Bulgaria and early elections: How the endgame should unfold

Written by on June 11, 2014 in Bulgaria - Comments Off on Bulgaria and early elections: How the endgame should unfold

Soon after Bulgarian Socialist Party leader Sergei Stanishev called for ahead-of-term parliamentary elections to be held by the end of July, there was a clamour of voices denouncing this as effectively impossible given the requirements of the Bulgarian constitution and election law.

Given the procedural steps that must be followed, it appears likely that the date would be closer to the one suggested by centre-right opposition GERB, September 29, and likely before the late-November, early-December proposal from the Movement for Rights and Freedoms.

Practically, even were the government to resign immediately, elections could hardly be held before mid-August – hardly a popular choice with most parties given that it is peak summer holiday season in Bulgaria.

The first step after the government tables its resignation is that there must be a vote in the National Assembly to accept the resignation. In comparison to all the other steps that follow, this is about the simplest and likely to be the quickest.

Constitutionally, once the government has resigned, President Rossen Plevneliev – as head of state – must offer to the largest party in the National Assembly the opportunity to seek to form a cabinet.

That party is GERB. Constitutionally, it may hold on that mandate for seven days. The reality is likely to be different, for a number of reasons, among them that it was unable to form a government in May 2013. After this stage, Plevneliev must offer the mandate to the second-ranked party, the BSP and after that mandate is returned, he must offer it a third party, of his choice.

In the 42nd National Assembly, there would be only two parties left – the MRF and Ataka.

Of course, it may well prove that the timeframe of the handing and returning of mandates would not be the about three weeks theoretically possible under the constitution, but would be truncated by a ritual of swift handing-and-returning, as happened before the early parliamentary elections of 2013.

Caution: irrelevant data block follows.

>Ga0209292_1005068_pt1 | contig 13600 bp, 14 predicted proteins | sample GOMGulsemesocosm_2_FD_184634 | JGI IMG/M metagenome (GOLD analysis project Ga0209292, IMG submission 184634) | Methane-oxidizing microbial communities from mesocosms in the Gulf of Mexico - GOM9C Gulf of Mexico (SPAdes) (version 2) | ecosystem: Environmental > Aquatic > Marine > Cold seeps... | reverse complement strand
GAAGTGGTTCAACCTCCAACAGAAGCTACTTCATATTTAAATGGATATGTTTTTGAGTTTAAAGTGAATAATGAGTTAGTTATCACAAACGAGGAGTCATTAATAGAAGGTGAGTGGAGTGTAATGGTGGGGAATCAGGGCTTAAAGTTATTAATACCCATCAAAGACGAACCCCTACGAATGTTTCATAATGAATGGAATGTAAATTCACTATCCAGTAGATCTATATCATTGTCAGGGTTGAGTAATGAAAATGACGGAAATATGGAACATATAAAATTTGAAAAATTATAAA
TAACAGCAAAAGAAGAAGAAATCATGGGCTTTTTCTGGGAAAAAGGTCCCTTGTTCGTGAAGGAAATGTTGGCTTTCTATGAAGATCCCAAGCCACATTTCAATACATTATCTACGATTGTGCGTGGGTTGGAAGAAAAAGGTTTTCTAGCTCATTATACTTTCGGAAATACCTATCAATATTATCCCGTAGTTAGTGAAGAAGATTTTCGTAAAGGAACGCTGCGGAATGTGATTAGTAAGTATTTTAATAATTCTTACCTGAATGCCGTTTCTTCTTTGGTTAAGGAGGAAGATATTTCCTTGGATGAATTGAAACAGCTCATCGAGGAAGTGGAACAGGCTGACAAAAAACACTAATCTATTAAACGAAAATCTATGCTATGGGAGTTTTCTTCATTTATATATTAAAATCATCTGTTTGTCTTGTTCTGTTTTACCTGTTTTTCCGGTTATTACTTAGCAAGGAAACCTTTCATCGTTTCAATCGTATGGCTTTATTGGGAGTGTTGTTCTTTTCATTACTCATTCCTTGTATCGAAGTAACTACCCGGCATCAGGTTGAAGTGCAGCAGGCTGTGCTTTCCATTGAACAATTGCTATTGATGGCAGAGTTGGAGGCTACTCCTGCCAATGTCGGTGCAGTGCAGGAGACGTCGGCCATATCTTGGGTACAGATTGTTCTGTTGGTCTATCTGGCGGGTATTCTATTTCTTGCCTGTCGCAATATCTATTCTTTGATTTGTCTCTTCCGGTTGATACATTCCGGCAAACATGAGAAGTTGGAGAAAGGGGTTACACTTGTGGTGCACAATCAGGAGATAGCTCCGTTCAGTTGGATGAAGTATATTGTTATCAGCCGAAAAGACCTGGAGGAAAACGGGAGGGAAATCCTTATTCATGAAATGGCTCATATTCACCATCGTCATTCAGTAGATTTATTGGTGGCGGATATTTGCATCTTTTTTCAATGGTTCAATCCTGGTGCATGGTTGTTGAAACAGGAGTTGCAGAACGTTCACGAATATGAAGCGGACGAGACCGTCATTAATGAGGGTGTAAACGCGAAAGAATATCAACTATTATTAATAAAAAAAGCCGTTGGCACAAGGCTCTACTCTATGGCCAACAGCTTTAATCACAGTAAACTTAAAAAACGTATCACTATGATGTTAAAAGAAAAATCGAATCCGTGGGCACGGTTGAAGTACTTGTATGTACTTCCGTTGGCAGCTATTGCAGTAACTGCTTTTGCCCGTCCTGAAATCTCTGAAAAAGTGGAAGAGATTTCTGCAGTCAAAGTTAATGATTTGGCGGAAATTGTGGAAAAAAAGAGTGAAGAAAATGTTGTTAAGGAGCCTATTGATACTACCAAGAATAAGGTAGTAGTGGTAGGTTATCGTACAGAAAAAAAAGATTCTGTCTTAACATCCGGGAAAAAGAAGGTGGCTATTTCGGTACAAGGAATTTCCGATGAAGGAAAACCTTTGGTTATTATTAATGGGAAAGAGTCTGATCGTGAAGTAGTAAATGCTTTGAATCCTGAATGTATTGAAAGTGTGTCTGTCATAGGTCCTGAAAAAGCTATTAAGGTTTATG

In turn, once it becomes clear that no party has formed a cabinet, the President dissolves the National Assembly and decrees a date for elections. This date is within the next 60 days.

The President also has to appoint a caretaker cabinet, the main task of which would be to take the country into elections. On its own, decisions on who would serve in that caretaker administration may not be the swiftest of processes, as was the case with the March 2013 interim cabinet.

At this stage, a number of provisions take effect, arising from the election law pushed through the National Assembly by the BSP in 2014. These provisions include a number of organisational measures referring to timeframes of 55 days before election day.

These issues are not just organisational but also logistical, such as the procurement of ballot papers and their distribution, including to missions abroad where voting will be held.

Even though Bulgaria has just held elections, for the European Parliament on May 25, and the Central Election Commission told the media on June 10 it was ready to hold elections, parliamentary elections would not just be a matter of copy-pasting all the arrangements of the European Parliament vote.

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